State Senate Passes Foxconn Package

State Senate Passes Foxconn Package

The Wisconsin Senate has voted to change a provision in a $3 billion incentive package for Foxconn Technology Group that originally would have given the electronics giant an automatic expedited track to the state Supreme Court.

However, that wasn't enough for Senator Rob Cowles who was the lone Republican in the Senate who voted no.

With the City of Kenosha removing itself from consideration on Tuesday, Racine County is the frontrunner to land the Foxconn plant.

Foxconn was eyeing locations in southeastern Wisconsin, in between Milwaukee and Chicago. Sites in western Kenosha County also may still be in the running. Foxconn wants to open the factory by 2020 and initially employ 3,000 people.

Under a GOP amendment approved on Tuesday, the Wisconsin Economic Development Corporation would be required to set job creation thresholds for Foxconn for each year, which the company would be required to meet in order to claim $1.35 billion in capital expenditure tax credits.

Sen. Alberta Darling, R-River Hills, appealed to her Democratic colleagues during Tuesday's debate. She calls the incentives a "good deal for Wisconsin taxpayers". "Be a part of it", Darling said. It is the largest state incentive package in US history for a foreign company.

The package would help Foxconn build a $10,000,000,000 manufacturing facility for LED panels in Southeast Wisconsin, which could create up to 13,000 jobs.

Republican proponents of the deal, most notably Governor Scott Walker, have touted the Foxconn deal's potential to create up to 13,000 jobs, with salaries starting at about $54,000.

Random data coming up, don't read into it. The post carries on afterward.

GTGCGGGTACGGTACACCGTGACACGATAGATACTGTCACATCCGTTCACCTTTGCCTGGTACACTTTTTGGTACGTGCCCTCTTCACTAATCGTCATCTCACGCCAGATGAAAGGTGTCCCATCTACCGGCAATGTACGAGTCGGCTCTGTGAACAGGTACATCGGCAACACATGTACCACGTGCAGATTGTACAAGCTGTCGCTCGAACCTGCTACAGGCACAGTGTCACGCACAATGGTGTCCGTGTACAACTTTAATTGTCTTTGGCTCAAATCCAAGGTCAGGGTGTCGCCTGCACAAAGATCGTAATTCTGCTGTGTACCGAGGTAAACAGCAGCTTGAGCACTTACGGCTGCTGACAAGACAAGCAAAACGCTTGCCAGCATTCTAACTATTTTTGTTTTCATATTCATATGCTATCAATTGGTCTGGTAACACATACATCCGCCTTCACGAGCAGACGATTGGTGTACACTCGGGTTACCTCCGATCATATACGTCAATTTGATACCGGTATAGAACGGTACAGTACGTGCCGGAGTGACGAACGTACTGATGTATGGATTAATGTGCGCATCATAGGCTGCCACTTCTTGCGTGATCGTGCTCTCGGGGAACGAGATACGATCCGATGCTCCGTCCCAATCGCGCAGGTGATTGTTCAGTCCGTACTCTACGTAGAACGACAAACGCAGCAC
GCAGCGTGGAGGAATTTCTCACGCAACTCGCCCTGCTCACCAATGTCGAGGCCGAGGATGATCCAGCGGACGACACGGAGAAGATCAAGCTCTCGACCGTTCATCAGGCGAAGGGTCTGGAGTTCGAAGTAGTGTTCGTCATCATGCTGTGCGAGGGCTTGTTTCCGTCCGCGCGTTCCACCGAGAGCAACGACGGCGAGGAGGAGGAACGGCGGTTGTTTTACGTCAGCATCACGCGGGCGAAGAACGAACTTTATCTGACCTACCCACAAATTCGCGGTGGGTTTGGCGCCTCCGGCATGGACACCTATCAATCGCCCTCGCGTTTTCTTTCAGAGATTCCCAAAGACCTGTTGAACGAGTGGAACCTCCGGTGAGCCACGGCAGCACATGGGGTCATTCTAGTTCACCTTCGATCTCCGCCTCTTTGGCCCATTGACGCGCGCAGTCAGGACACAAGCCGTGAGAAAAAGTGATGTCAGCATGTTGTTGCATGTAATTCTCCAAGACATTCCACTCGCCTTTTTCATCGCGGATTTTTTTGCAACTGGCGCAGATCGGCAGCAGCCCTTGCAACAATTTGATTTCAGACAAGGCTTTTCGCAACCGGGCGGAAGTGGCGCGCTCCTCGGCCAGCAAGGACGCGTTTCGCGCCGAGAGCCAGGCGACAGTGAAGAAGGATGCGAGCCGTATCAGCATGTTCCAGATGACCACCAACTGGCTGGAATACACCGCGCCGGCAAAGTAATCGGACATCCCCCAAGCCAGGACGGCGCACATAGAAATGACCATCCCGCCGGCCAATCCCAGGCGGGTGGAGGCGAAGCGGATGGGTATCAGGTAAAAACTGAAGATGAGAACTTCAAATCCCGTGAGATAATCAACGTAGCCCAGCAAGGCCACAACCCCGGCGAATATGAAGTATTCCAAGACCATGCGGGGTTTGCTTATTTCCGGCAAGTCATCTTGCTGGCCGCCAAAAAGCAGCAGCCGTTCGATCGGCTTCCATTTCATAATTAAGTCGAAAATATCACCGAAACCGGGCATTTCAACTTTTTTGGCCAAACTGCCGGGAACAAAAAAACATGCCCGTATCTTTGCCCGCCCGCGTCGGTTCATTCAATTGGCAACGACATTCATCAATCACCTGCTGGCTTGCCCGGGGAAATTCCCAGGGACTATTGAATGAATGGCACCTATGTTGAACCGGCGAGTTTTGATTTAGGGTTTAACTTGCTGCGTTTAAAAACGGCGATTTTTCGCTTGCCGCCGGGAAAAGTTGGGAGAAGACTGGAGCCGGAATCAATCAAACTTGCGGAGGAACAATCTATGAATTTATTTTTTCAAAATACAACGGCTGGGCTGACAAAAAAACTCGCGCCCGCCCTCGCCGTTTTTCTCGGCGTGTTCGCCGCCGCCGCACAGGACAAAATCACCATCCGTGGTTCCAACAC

The tax credits will be refundable, meaning any amount by which they exceed Foxconn's tax liability - expected to be near zero - would be refunded to the company in cash. It would take at least 25 years for Wisconsin to see a return on its investment, the nonpartisan Legislative Fiscal Bureau estimated.

Sen. Jon Erpenbach, D-Middleton, said the bill puts too few stipulations on Foxconn in exchange for a massive payout from taxpayers.

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"Why would we sign off on a $3 billion agreement when we don't know what we're going to get?" asked Sen. "It's costing us $3 billion and we haven't even taken it for a test drive yet".

Democratic amendments would also strengthen environmental protections. Shilling and Sen. Janet Bewley, D-Delta, said their constituents in northern and western Wisconsin, hundreds of miles from the likely Foxconn site, overwhelmingly oppose the bill.

A second Republican amendment approved on Tuesday would scale back some significant changes to the legal process introduced and passed by the Joint Finance Committee last week.

That's a more stringent requirement than one added by Republicans on the Joint Finance Committee, which would have required WEDC "attempt to ensure" the company "has sought, and is seeking, to satisfy certain hiring goals in this state" to qualify for those tax credits.

Foxconn could get almost $3 billion in cash payments if it hires 13,000 people and invests $10 billion on the flat-screen production facility.

The bill exempts Foxconn from permits that are otherwise required for filling wetlands, straightening streams, and disturbing other waterways.

The company would still be subject to permit limits on air pollution, wastewater discharges and disposal of hazardous waste.

Madison attorney Lester Pines, who has challenged Republican laws and raised constitutional concerns with the original proposal, said Tuesday that the new revision still raised questions about separation of powers. "There was a lot of pressure early on. but I think we've improved this bill significantly, with the changes we have made".

Plus Foxconn issued a statement, reading, "We eagerly await being able to take the next steps in this partnership and make Wisconsin a center of worldwide high-tech manufacturing".

The legislation now goes before the state Assembly on Thursday.

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